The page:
Is the generosity of Australian’s just another example of “Conspicuous Compassion”, a way to make ourselves feel good without actually having to do good.
Isn’t it sweet. We’re all showing how much we care by watching much the same footage of wreckage for hour after hour after hour on the TV. (Thank God there’s something on in the first week of January instead of the token sitcoms the US networks make for Afro-American audiences and demand that the local commercial stations also take if they want the rights to Friends.)
We’ll have another opportunity to show how much we care this weekend when Seven, Nine and Ten all broadcast the aid concert. The artists will look good, the networks will look good, the advertisers will look good and we’ll be able to feel good – all without leaving our armchairs.
That notorious bleeding heart Gerard Henderson took advantage of the tsunami to have a go at the “conspicuous compassion” thesis in his column this week.
Conspicuous Compassion, a term coined by British writer Patrick West, argues that “our culture of ostentatious caring is about feeling good, not doing good, and illustrates not how altruistic we have become, but how selfish”.
Henderson wrote “A consequence of one of the worst natural disasters in human history has been to initiate one of the most conspicuous bouts of compassion that the Western-style democracies have ever seen. National governments give the impression of attempting to outbid one another in funds committed to disaster relief. Independent of this, citizens seem to be donating generously to international charitable organisations. There have also been calls for manifestations of public empathy.”
D’oh, Gerard. West was talking about leaving polyester teddies outside the gates of Kensington Palace after the death of the Princess of Wales. But just how much good are some of our responses doing – and what exactly is the motivation?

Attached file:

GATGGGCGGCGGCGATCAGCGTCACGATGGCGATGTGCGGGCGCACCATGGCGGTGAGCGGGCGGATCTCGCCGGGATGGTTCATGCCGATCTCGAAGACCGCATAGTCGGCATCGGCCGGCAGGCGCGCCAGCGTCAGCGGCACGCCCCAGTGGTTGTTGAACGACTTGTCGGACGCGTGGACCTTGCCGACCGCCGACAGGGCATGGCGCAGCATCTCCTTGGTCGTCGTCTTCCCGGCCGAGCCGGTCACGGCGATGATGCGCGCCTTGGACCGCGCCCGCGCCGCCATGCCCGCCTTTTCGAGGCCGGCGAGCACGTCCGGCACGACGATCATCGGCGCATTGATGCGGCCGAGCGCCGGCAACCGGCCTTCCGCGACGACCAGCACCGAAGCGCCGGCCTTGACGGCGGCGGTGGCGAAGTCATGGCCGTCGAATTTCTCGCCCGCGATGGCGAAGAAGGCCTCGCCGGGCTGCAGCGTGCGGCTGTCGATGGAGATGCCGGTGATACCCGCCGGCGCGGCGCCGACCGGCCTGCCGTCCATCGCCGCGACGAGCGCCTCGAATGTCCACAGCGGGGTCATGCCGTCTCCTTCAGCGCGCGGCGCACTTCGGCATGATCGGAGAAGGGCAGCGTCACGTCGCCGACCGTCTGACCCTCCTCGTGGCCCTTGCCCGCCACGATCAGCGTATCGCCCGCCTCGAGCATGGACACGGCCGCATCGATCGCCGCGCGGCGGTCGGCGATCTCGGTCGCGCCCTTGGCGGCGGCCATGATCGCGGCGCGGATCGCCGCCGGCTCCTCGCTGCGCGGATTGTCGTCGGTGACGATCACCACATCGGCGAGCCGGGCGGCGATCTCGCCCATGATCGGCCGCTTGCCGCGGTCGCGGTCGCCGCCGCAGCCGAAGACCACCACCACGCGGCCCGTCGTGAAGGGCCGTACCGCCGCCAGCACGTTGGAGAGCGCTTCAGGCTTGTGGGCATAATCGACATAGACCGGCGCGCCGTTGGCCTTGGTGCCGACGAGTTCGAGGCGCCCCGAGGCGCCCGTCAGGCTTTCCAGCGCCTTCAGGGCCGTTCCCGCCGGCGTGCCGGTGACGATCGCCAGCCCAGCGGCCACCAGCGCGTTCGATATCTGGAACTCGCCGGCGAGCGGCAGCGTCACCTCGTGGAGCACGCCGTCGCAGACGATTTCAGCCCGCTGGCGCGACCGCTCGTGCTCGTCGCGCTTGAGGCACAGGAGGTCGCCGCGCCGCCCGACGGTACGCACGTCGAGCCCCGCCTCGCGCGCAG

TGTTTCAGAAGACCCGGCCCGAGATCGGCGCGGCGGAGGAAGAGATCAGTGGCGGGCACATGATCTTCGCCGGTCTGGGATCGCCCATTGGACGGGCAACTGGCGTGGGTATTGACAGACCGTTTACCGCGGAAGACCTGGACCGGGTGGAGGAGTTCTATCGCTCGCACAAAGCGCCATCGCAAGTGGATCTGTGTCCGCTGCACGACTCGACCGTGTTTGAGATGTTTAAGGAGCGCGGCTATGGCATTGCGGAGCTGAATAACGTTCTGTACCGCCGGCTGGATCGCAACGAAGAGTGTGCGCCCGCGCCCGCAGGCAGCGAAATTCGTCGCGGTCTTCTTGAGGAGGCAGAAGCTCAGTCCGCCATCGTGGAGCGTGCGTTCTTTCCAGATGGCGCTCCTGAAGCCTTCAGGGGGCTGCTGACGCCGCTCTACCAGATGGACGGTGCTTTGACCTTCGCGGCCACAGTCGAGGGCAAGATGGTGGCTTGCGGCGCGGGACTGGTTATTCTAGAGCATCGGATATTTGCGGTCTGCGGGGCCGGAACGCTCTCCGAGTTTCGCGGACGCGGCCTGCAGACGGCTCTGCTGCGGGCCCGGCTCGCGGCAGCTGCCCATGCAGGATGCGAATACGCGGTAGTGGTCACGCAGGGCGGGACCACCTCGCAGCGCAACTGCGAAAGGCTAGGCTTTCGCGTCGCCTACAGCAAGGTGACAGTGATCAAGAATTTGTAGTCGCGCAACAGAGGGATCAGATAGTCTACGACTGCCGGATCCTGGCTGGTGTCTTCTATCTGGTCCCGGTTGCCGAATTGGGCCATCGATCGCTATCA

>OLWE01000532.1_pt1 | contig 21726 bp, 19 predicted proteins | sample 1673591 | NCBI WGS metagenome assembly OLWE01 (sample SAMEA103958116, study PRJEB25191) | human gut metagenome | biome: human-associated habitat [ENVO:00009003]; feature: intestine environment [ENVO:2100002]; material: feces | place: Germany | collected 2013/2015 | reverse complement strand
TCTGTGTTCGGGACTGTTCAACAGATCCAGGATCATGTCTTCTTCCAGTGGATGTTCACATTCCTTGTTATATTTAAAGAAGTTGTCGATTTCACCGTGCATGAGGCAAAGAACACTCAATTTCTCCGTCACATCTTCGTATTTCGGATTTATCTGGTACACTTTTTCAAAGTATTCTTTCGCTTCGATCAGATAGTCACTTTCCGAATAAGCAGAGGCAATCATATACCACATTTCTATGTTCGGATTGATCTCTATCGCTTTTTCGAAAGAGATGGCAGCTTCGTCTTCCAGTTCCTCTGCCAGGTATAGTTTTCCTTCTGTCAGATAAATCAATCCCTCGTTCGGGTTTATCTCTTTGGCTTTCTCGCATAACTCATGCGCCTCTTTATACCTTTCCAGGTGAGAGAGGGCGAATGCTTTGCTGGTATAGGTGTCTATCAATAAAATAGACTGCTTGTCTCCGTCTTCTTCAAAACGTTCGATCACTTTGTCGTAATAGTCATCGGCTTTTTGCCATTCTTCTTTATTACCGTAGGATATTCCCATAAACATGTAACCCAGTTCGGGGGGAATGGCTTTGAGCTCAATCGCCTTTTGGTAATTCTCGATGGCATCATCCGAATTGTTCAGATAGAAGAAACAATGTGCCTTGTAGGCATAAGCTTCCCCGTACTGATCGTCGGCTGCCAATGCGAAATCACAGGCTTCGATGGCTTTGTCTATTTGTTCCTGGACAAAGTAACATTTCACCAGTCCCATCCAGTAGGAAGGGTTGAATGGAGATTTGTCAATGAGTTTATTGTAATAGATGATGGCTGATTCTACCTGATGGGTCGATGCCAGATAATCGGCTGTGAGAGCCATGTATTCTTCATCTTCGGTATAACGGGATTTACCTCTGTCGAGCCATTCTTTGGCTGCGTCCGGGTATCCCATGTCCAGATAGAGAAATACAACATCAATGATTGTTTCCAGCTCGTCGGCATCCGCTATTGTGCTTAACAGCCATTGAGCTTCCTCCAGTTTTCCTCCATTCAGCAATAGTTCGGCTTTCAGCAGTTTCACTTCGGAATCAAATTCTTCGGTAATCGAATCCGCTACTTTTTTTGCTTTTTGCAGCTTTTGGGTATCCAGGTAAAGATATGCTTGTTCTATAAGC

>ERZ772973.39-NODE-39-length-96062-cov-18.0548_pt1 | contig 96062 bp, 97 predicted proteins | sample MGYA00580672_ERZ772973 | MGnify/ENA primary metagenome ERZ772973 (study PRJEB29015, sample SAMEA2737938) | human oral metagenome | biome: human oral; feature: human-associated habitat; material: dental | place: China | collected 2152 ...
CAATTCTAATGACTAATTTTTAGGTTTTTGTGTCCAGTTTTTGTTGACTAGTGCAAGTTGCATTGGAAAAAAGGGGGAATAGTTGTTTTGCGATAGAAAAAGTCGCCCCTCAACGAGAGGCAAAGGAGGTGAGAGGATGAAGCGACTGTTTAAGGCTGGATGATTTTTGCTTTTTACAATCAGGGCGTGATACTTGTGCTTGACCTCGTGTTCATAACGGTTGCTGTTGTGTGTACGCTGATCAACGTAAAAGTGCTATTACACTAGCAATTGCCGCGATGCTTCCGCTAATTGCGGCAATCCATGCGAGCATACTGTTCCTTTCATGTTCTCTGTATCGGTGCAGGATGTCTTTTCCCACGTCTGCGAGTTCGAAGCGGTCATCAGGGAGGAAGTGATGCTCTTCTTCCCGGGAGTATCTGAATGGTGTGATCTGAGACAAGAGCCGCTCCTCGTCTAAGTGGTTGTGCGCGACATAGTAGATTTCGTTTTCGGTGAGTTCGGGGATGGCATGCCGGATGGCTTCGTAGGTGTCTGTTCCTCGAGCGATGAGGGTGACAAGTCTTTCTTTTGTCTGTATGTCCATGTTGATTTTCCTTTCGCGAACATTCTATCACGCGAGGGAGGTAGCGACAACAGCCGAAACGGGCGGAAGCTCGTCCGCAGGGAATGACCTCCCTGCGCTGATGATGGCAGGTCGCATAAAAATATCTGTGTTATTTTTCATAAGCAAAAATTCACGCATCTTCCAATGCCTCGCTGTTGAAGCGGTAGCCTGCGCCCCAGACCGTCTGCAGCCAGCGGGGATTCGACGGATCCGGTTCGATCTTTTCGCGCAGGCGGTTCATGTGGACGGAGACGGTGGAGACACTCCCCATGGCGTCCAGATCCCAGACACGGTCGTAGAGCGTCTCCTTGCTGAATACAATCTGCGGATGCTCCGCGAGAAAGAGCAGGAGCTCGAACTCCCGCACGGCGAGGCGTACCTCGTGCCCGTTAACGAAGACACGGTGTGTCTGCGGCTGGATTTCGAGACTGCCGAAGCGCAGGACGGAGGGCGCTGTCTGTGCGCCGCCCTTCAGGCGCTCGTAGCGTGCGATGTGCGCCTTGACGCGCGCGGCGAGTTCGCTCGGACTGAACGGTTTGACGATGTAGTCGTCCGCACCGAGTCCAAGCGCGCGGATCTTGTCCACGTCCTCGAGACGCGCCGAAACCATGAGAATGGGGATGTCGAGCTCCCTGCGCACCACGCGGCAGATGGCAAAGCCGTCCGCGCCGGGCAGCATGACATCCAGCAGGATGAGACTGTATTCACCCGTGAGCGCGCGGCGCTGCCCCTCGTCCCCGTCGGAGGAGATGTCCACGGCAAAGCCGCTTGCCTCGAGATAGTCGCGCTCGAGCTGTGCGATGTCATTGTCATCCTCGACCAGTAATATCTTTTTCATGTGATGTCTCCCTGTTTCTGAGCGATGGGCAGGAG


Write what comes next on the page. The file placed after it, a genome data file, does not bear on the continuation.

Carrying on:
The Australian today carries this feature from The Times on the “theological” debate sparked by the tsunamis and fuelled so well by the low church, low brow Anglican Dean of Sydney, Phillip Jensen.
We don’t need to quote anything more than its title, “For God’s sake, stop this drivel”. It may have gone tabloid, but the old Thunderer can still live up to its name.
Locally, The Age has run this opinion piece today by staff writer John Schauble, with an uncharacteristically brave opening:
“First came water, then compassion. But the new wave threatening to swamp the tsunami-affected nations of Asia is aid. Australia late on Thursday gazumped other donors by pledging $1 billion, comprising $500 million in cash and the balance in program-based aid stretching over several years. An hour earlier, Germany had trumped Japan’s $643 million commitment by upping its contribution to $867 million. Globally, the total promised is already around $5 billion.
“There is no question global politics is at play here, at least in some quarters…”
The same paper, however, featured a curious graphic earlier in the week on disaster aid which, for some strange reason, showed the Rainbow Warrior much larger than the aircraft carrier USS Abraham Lincoln. I’d hazard a guess that no matter what you think of Dubya, the US Navy is making a more practical contribution to disaster relief that a bunch of professional protesters.
The Online Opinion website has dared to explore this territory with this item entitled Sharks in the Tsunami.
“I’ve avoided writing about the Indian Ocean Tsunami so far,” editor Graham Young writes. “Mostly out of respect. Respect for those who died. Respect for their relatives who grieve. Respect for the existential pitilessness of nature. Time for analysis and comment comes, but not immediately.
“Others have not been so respectful, and as the water recedes it becomes time to prod and poke again as the shysters and exploiters start to ply their trades.